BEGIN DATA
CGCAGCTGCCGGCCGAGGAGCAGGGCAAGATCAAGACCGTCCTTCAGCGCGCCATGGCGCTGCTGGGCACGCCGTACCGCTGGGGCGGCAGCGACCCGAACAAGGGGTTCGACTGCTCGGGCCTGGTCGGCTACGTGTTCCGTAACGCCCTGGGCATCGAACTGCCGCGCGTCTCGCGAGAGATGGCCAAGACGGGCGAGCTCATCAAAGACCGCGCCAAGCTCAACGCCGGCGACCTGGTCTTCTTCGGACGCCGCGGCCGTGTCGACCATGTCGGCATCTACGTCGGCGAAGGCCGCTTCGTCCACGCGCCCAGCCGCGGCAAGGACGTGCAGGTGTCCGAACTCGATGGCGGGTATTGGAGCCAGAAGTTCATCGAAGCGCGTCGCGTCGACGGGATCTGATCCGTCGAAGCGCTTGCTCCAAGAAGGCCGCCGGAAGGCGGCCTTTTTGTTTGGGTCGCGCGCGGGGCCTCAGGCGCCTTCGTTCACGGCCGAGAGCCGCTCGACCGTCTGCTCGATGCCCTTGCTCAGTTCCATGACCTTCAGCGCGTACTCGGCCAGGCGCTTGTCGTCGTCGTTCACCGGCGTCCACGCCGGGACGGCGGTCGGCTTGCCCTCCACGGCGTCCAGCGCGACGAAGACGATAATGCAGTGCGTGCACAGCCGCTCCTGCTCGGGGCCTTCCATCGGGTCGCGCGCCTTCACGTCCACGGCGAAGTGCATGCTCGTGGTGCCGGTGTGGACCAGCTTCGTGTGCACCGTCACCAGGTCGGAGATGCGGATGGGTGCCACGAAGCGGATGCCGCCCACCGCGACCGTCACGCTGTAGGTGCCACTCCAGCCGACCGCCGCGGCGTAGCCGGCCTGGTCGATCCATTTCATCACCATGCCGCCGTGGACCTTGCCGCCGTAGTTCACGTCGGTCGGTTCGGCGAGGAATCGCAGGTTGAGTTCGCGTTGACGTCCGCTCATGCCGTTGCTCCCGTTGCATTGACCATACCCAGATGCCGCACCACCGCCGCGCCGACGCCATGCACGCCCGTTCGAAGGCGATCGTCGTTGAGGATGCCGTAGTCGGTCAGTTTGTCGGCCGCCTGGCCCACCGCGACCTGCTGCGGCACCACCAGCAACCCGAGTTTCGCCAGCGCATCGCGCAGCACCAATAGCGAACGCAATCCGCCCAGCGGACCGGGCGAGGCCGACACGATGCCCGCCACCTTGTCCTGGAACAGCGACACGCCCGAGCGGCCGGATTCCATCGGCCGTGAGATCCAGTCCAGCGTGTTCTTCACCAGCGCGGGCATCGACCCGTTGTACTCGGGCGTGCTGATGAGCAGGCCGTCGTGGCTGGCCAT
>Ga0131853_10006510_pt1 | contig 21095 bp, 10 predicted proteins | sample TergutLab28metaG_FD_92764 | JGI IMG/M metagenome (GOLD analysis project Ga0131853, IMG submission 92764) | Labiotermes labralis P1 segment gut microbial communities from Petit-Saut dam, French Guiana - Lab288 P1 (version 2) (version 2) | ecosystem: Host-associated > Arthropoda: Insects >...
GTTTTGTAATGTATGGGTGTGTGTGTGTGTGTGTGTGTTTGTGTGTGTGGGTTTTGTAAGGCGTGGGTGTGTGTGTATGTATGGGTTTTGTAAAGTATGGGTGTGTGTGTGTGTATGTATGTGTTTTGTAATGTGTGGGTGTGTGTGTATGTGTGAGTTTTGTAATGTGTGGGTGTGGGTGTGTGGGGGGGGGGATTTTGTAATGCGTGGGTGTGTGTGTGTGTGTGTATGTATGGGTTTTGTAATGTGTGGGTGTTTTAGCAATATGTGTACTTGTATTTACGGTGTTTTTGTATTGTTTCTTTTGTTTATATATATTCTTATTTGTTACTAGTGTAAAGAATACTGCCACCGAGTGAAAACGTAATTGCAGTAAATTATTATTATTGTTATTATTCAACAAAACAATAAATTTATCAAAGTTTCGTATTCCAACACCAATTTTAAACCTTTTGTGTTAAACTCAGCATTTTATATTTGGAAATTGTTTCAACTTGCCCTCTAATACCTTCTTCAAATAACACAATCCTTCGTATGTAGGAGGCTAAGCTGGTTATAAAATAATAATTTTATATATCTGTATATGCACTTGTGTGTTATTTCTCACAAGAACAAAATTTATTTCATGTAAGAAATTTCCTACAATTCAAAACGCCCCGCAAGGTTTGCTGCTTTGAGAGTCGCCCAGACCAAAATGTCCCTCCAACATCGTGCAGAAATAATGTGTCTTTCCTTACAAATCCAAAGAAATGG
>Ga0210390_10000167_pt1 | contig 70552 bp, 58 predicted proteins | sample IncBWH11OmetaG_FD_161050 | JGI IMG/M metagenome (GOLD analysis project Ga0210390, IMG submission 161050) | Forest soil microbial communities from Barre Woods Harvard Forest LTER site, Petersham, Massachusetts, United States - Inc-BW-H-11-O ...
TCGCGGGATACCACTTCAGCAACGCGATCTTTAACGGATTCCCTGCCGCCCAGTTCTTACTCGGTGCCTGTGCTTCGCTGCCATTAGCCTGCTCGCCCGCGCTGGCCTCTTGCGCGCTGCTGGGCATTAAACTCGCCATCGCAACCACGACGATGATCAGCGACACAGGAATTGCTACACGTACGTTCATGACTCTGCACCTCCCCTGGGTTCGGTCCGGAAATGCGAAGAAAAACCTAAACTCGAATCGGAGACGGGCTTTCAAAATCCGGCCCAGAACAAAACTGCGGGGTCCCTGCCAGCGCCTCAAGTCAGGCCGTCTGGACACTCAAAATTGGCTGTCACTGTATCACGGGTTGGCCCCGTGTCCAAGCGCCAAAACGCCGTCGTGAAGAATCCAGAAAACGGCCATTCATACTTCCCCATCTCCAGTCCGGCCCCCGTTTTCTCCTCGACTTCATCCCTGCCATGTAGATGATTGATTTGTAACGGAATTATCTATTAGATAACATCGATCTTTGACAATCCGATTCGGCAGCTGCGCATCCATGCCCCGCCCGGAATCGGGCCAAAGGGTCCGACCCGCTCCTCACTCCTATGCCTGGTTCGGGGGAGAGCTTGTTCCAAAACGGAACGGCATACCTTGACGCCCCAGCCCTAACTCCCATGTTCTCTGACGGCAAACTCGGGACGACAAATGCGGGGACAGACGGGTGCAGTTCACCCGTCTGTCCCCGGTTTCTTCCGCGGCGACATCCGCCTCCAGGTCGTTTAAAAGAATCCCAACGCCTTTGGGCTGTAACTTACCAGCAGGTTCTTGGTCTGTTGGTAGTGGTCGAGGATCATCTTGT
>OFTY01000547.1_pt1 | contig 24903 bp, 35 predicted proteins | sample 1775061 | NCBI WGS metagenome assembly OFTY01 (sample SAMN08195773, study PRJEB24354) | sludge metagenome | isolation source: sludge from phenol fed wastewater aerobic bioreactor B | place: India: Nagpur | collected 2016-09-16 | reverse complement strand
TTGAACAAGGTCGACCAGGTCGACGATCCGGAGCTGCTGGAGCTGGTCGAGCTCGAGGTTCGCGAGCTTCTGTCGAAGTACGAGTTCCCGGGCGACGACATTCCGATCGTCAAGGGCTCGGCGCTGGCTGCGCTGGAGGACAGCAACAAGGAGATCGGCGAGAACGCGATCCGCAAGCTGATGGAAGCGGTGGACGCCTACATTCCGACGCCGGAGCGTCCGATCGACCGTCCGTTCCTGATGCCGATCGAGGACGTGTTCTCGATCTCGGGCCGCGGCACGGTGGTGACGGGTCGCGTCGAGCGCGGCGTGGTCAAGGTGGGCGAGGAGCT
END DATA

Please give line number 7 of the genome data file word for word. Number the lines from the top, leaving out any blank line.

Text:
TTGAACAAGGTCGACCAGGTCGACGATCCGGAGCTGCTGGAGCTGGTCGAGCTCGAGGTTCGCGAGCTTCTGTCGAAGTACGAGTTCCCGGGCGACGACATTCCGATCGTCAAGGGCTCGGCGCTGGCTGCGCTGGAGGACAGCAACAAGGAGATCGGCGAGAACGCGATCCGCAAGCTGATGGAAGCGGTGGACGCCTACATTCCGACGCCGGAGCGTCCGATCGACCGTCCGTTCCTGATGCCGATCGAGGACGTGTTCTCGATCTCGGGCCGCGGCACGGTGGTGACGGGTCGCGTCGAGCGCGGCGTGGTCAAGGTGGGCGAGGAGCT